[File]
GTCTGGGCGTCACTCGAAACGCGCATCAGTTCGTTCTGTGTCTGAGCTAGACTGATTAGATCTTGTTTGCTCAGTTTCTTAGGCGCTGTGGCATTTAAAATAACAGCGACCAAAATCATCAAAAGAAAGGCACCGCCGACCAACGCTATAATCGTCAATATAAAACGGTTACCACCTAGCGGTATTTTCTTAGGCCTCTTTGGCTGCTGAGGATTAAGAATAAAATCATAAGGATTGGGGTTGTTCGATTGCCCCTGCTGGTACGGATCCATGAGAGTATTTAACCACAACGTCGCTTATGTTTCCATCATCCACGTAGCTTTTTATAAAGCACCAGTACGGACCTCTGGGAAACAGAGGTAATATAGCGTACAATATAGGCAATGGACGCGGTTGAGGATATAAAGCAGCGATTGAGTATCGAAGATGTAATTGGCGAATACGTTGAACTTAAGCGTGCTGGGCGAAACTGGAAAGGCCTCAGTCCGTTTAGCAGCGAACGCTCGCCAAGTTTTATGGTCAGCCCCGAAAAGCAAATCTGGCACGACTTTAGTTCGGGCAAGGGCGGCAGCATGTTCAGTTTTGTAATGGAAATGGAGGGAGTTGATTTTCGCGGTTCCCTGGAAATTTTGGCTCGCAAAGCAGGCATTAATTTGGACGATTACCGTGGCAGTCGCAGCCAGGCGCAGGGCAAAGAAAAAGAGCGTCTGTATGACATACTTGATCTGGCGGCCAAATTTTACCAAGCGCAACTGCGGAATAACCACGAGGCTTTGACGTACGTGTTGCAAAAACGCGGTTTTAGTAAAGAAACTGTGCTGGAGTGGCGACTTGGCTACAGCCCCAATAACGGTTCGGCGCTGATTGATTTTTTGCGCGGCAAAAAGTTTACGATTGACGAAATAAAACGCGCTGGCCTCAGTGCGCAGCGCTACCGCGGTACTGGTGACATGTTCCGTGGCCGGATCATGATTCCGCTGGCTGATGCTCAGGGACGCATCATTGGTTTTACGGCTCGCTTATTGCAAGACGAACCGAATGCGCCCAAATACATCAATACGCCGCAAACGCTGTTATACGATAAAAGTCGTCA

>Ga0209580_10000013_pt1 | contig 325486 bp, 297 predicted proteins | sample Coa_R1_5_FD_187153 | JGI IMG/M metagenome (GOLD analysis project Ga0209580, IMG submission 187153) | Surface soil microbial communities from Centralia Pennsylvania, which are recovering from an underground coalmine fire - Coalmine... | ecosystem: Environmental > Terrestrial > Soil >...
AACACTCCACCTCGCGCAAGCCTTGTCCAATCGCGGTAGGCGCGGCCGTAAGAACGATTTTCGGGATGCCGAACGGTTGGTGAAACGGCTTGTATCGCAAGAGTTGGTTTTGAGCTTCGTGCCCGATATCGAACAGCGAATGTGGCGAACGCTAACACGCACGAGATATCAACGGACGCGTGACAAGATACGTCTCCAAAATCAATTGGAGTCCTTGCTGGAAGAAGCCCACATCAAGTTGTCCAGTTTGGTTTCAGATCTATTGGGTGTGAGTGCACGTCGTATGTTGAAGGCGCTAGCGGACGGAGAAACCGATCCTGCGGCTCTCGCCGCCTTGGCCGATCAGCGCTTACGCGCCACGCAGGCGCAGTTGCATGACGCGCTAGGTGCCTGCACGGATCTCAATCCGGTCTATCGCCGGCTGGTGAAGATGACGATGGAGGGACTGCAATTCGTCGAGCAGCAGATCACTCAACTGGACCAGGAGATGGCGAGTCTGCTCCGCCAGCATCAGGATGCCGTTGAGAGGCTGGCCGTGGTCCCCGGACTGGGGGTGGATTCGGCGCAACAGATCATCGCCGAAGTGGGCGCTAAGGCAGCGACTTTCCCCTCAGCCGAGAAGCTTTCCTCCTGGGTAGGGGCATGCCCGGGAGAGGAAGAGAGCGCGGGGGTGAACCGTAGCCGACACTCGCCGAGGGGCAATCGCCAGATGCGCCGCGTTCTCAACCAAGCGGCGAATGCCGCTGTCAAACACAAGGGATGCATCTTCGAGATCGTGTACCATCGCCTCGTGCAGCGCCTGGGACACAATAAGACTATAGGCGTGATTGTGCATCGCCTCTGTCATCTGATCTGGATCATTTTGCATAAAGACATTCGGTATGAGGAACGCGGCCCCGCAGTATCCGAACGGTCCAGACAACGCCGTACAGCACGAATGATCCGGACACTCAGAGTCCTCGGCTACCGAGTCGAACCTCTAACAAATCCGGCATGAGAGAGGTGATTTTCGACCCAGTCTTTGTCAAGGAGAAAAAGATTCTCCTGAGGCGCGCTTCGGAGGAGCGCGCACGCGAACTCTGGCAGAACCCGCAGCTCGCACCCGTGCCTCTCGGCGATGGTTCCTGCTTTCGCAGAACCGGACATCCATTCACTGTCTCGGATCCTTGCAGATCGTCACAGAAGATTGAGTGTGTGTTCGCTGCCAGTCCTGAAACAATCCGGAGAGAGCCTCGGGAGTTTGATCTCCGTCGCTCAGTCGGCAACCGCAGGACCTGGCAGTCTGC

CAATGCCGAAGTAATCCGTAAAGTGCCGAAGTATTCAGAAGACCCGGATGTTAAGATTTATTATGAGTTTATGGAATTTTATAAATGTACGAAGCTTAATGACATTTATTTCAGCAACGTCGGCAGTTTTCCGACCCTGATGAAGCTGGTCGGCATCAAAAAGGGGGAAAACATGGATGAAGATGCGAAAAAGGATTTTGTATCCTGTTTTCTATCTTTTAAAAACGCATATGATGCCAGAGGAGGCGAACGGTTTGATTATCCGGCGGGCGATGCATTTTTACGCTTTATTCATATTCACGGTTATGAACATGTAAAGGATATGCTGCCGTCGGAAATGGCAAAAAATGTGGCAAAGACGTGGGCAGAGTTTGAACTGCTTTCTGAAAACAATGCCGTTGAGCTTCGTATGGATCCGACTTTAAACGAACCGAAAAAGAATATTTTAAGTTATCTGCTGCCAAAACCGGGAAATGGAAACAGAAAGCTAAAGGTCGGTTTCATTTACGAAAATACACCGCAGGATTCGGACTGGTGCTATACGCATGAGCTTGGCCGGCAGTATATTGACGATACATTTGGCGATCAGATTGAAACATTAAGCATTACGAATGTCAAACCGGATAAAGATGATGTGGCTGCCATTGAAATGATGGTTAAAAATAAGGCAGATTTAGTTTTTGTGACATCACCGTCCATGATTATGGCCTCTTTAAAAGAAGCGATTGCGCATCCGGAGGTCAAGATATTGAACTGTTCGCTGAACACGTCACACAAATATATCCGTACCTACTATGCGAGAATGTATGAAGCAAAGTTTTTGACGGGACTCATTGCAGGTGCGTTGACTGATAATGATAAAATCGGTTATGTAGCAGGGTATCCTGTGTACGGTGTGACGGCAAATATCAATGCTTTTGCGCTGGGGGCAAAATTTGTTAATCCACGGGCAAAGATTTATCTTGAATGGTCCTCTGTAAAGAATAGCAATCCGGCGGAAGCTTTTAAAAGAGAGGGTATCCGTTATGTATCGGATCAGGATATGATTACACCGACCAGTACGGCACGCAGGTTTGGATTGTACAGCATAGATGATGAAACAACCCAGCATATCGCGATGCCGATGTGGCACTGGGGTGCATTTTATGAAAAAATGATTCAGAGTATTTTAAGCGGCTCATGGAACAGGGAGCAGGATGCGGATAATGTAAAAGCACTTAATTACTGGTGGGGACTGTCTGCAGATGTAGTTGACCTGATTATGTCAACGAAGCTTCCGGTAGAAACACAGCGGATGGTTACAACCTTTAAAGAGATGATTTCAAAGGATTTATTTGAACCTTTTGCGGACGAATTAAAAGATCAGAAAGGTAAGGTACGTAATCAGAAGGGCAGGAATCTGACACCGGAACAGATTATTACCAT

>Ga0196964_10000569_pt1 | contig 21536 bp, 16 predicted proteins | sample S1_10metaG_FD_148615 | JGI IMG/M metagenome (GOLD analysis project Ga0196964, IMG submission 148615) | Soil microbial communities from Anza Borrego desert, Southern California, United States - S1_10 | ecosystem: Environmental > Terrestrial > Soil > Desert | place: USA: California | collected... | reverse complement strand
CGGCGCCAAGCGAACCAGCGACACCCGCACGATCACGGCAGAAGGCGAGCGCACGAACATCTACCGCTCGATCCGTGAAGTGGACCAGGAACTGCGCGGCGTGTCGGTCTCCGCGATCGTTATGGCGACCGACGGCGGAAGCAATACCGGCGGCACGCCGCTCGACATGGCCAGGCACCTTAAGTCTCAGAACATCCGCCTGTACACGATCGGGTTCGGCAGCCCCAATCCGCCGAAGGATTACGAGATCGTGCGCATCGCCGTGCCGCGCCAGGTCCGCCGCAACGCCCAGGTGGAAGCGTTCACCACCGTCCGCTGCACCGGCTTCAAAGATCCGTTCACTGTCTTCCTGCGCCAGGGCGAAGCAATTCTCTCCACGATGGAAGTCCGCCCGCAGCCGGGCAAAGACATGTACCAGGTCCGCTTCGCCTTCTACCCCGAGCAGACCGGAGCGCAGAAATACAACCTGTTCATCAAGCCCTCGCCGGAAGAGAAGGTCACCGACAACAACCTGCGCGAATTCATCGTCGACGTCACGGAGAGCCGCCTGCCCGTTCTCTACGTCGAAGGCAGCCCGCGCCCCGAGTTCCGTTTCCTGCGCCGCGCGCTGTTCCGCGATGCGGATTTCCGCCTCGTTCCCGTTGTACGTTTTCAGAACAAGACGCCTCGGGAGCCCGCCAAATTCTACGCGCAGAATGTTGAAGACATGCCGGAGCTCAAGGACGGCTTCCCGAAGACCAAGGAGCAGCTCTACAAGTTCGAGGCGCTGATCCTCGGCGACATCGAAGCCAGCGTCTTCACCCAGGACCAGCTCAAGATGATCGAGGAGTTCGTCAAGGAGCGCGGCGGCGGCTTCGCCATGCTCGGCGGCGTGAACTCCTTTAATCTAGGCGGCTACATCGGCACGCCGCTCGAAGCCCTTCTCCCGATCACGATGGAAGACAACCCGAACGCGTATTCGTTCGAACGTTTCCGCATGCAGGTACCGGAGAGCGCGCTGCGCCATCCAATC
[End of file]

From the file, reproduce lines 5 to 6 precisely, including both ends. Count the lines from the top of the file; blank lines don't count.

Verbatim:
>Ga0196964_10000569_pt1 | contig 21536 bp, 16 predicted proteins | sample S1_10metaG_FD_148615 | JGI IMG/M metagenome (GOLD analysis project Ga0196964, IMG submission 148615) | Soil microbial communities from Anza Borrego desert, Southern California, United States - S1_10 | ecosystem: Environmental > Terrestrial > Soil > Desert | place: USA: California | collected... | reverse complement strand
CGGCGCCAAGCGAACCAGCGACACCCGCACGATCACGGCAGAAGGCGAGCGCACGAACATCTACCGCTCGATCCGTGAAGTGGACCAGGAACTGCGCGGCGTGTCGGTCTCCGCGATCGTTATGGCGACCGACGGCGGAAGCAATACCGGCGGCACGCCGCTCGACATGGCCAGGCACCTTAAGTCTCAGAACATCCGCCTGTACACGATCGGGTTCGGCAGCCCCAATCCGCCGAAGGATTACGAGATCGTGCGCATCGCCGTGCCGCGCCAGGTCCGCCGCAACGCCCAGGTGGAAGCGTTCACCACCGTCCGCTGCACCGGCTTCAAAGATCCGTTCACTGTCTTCCTGCGCCAGGGCGAAGCAATTCTCTCCACGATGGAAGTCCGCCCGCAGCCGGGCAAAGACATGTACCAGGTCCGCTTCGCCTTCTACCCCGAGCAGACCGGAGCGCAGAAATACAACCTGTTCATCAAGCCCTCGCCGGAAGAGAAGGTCACCGACAACAACCTGCGCGAATTCATCGTCGACGTCACGGAGAGCCGCCTGCCCGTTCTCTACGTCGAAGGCAGCCCGCGCCCCGAGTTCCGTTTCCTGCGCCGCGCGCTGTTCCGCGATGCGGATTTCCGCCTCGTTCCCGTTGTACGTTTTCAGAACAAGACGCCTCGGGAGCCCGCCAAATTCTACGCGCAGAATGTTGAAGACATGCCGGAGCTCAAGGACGGCTTCCCGAAGACCAAGGAGCAGCTCTACAAGTTCGAGGCGCTGATCCTCGGCGACATCGAAGCCAGCGTCTTCACCCAGGACCAGCTCAAGATGATCGAGGAGTTCGTCAAGGAGCGCGGCGGCGGCTTCGCCATGCTCGGCGGCGTGAACTCCTTTAATCTAGGCGGCTACATCGGCACGCCGCTCGAAGCCCTTCTCCCGATCACGATGGAAGACAACCCGAACGCGTATTCGTTCGAACGTTTCCGCATGCAGGTACCGGAGAGCGCGCTGCGCCATCCAATC